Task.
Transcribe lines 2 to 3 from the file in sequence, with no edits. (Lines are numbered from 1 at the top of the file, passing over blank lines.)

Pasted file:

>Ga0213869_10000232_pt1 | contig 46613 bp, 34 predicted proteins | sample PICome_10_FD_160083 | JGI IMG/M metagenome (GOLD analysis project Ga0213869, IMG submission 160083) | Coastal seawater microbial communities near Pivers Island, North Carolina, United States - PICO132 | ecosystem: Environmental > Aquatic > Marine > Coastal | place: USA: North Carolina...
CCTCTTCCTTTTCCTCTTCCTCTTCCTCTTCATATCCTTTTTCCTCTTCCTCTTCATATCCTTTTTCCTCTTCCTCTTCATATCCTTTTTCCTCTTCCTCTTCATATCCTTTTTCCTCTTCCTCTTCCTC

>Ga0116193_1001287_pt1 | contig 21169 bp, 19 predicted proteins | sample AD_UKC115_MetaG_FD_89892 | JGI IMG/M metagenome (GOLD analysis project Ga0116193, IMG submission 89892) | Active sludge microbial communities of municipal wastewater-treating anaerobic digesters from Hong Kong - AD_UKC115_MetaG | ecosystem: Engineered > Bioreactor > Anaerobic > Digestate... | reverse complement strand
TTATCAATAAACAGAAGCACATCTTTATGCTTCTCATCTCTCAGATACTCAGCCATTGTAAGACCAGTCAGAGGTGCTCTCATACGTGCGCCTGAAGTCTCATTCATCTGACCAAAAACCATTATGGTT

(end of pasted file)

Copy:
CCTCTTCCTTTTCCTCTTCCTCTTCCTCTTCATATCCTTTTTCCTCTTCCTCTTCATATCCTTTTTCCTCTTCCTCTTCATATCCTTTTTCCTCTTCCTCTTCATATCCTTTTTCCTCTTCCTCTTCCTC

>Ga0116193_1001287_pt1 | contig 21169 bp, 19 predicted proteins | sample AD_UKC115_MetaG_FD_89892 | JGI IMG/M metagenome (GOLD analysis project Ga0116193, IMG submission 89892) | Active sludge microbial communities of municipal wastewater-treating anaerobic digesters from Hong Kong - AD_UKC115_MetaG | ecosystem: Engineered > Bioreactor > Anaerobic > Digestate... | reverse complement strand